In Smith v. Smith, 124 Cal. 651, [57 P. 573], it is said: "Grievous bodily injury, or grievous mental suffering, is the ultimate fact, and should be alleged.Summary of this case from Hubbell v. Hubbell
Hearing in Bank denied.
APPEAL from a judgment of the Superior Court of San Joaquin County. William O. Minor, Judge.
J. G. Swinnerton, and Budd & Thompson, for Appellant.
Elliott & Elliott, for Respondent.
JUDGES: Garoutte, J. Harrison, J., and Van Dyke, J., concurred.
[57 P. 574] This is an action for divorce. Plaintiff having died pending the appeal, her heirs-at-law have been substituted as parties plaintiff and the litigation continued, certain property rights being involved. The complaint attempts to allege two grounds of divorce, namely, willful neglect and extreme cruelty. A general demurrer to both causes of action was overruled, and, upon issue made, judgment went for plaintiff, the court finding in her favor upon both counts. The property involved consists of a homestead upon community, an undivided two-thirds of which was awarded to plaintiff, and the remaining third to defendant.
The complaint states no cause of action for extreme cruelty. The pleading in this regard alleges that "during the last two years defendant has treated plaintiff in a cruel and inhuman manner"; that defendant has applied the coarsest epithets to her (naming them), and has accused her of a want of chastity. By section 94 of the Civil Code extreme cruelty may consist either of the infliction of grievous bodily injury or grievous mental suffering upon the other party to the marriage. Here there is no allegation of either. Grievous bodily injury, or grievous mental suffering, is the ultimate fact, and should be alleged. There is no attempt whatever to allege bodily injury, and the probative facts alleged in no degree establish grievous mental suffering. The law is so recognized and declared in all the recent cases. (Andrews v. Andrews , 120 Cal. 187; Fleming v. Fleming , 95 Cal. 430; 29 Am. St. Rep. 124; Barnes v. Barnes , 95 Cal. 171. Calling a woman vile names and accusing her of unchastity may inflict upon her grievous mental suffering, and it may not. It depends entirely upon the particular woman. Such treatment of one woman would inflict upon her vital wounds, while the same treatment of another woman would not leave a mark. It is said in Barnes v. Barnes, supra: "Whether in any given case there has been inflicted this grievous mental suffering is a pure question of fact, to be deduced from all the circumstances of each particular case, keeping always in view the intelligence, apparent refinement, and delicacy of sentiment of the complaining party." Hence an allegation of these evidentiary facts falls far short of hitting the target, when the object aimed at is a good cause of action. We attach no importance whatever to the declaration that the defendant treated plaintiff in a cruel and inhuman manner. Indeed, the trial court closed its eyes to this allegation and made no finding upon it.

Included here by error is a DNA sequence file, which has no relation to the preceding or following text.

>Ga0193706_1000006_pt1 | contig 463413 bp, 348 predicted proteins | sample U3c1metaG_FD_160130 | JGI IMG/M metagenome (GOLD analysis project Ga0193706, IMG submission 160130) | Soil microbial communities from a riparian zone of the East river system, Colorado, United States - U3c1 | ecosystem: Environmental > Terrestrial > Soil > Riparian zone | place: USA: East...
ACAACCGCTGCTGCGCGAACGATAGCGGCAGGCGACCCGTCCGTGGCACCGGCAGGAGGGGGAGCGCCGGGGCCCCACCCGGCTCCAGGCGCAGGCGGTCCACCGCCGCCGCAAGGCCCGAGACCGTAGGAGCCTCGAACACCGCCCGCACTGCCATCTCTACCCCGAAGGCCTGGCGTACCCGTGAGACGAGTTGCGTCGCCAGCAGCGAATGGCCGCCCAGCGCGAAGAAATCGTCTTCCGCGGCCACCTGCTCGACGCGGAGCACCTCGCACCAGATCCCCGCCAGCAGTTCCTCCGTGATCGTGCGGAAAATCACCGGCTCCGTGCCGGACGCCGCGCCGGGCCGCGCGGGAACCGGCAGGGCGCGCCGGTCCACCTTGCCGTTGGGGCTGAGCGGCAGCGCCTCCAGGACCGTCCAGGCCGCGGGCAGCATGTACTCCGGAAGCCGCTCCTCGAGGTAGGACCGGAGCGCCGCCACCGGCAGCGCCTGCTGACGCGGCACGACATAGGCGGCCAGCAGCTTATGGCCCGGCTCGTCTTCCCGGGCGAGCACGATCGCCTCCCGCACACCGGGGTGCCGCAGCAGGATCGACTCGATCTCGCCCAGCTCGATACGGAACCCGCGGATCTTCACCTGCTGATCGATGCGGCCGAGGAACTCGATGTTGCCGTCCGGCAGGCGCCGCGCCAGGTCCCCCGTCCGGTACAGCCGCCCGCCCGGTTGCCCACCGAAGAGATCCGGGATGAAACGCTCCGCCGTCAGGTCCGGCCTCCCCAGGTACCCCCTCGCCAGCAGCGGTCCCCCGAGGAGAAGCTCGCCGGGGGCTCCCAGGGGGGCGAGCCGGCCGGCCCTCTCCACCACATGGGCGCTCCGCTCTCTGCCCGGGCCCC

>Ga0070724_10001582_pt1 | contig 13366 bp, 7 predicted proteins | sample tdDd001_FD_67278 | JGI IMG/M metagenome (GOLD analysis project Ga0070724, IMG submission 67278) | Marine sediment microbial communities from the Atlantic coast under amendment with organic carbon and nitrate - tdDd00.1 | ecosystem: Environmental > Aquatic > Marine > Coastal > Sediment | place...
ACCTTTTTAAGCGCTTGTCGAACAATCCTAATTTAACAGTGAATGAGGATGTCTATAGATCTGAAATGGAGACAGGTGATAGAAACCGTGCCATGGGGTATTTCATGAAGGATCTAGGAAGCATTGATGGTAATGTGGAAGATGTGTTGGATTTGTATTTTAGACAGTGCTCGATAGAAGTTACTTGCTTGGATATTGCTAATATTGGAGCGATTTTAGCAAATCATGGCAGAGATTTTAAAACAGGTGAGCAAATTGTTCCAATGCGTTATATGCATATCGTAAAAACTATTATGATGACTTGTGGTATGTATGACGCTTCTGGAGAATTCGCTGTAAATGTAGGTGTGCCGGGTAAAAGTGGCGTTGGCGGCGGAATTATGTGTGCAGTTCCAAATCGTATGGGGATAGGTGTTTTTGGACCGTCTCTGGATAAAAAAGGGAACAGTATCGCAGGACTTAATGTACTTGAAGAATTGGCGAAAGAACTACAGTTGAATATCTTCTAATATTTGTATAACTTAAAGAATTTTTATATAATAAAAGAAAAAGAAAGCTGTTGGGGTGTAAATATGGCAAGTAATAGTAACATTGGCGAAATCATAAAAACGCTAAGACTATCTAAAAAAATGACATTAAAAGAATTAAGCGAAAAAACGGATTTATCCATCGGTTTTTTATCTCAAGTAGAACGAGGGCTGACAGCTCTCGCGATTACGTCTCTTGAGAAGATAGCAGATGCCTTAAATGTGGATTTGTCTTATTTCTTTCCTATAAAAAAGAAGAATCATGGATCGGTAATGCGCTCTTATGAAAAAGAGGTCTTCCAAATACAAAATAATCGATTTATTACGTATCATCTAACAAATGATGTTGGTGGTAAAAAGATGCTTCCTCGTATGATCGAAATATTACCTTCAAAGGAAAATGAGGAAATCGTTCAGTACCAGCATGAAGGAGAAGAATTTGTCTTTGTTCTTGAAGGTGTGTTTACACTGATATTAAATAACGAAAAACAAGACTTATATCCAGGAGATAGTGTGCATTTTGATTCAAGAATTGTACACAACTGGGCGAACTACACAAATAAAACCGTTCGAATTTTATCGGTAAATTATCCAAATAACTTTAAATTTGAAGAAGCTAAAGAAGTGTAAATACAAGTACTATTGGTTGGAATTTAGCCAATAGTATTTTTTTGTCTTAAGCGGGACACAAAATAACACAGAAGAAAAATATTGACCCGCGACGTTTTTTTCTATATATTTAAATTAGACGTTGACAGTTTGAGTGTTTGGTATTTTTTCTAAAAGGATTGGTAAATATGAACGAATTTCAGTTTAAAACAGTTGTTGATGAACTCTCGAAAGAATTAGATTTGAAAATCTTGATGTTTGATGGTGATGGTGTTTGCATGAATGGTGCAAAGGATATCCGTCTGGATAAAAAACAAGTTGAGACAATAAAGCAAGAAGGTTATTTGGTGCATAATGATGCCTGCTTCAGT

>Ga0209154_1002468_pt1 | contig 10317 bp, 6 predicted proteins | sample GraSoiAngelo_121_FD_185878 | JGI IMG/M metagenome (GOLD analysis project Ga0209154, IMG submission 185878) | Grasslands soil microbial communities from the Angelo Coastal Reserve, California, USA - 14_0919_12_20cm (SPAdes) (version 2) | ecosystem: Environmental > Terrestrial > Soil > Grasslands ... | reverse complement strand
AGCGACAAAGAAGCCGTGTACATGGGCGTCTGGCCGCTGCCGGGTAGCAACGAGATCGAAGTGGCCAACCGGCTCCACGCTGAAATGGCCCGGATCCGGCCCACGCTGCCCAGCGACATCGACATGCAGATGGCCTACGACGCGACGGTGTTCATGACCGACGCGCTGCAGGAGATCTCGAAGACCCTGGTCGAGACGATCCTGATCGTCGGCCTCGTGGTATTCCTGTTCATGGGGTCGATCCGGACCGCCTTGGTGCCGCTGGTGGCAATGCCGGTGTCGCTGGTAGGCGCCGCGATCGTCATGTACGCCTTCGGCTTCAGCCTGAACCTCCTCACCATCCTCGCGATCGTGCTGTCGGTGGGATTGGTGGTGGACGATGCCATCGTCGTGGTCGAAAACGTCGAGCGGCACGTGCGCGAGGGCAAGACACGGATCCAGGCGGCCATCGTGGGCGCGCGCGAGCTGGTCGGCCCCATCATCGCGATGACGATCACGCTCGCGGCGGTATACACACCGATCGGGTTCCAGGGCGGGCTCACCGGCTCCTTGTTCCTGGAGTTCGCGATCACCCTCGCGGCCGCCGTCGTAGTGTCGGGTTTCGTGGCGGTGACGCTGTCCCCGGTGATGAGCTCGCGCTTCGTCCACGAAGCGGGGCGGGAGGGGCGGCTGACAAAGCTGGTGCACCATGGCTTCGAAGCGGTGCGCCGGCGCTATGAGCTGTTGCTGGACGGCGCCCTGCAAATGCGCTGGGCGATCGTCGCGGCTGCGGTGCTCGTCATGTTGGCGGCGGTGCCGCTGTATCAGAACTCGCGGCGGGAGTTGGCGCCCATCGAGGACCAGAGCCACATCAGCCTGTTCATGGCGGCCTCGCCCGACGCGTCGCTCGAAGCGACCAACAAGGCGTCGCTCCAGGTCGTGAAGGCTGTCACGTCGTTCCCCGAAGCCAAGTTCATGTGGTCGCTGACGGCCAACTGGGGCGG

The cause of action for willful neglect is sufficiently stated, and the evidence in the record is sufficient to support the finding of fact in that behalf. Upon this cause of action, and upon the findings and judgment made and entered therein, the court had the power to deal with the property as was done. The property here involved is a homestead created upon the community property. By virtue of section 146, subdivision 3, of the Civil Code, the trial court may divide the community homestead between the parties. Its discretion in such matter is of the widest, and there is no ground in this case upon which to disturb that discretion. We do not understand that the community homestead necessarily should be divided in severalty.
There are various technical objections made to the rulings of the court. Even conceding that they may be raised upon an appeal from a judgment decreeing a divorce, where the original plaintiff has died since the appeal was taken (see Kirschner v. Dietrich , 110 Cal. 502; Downer v. Howard , 44 Wis. 83), still these assignments of error do not contain sufficient merit to demand a reversal of the judgment.
For the foregoing reasons the judgment is affirmed.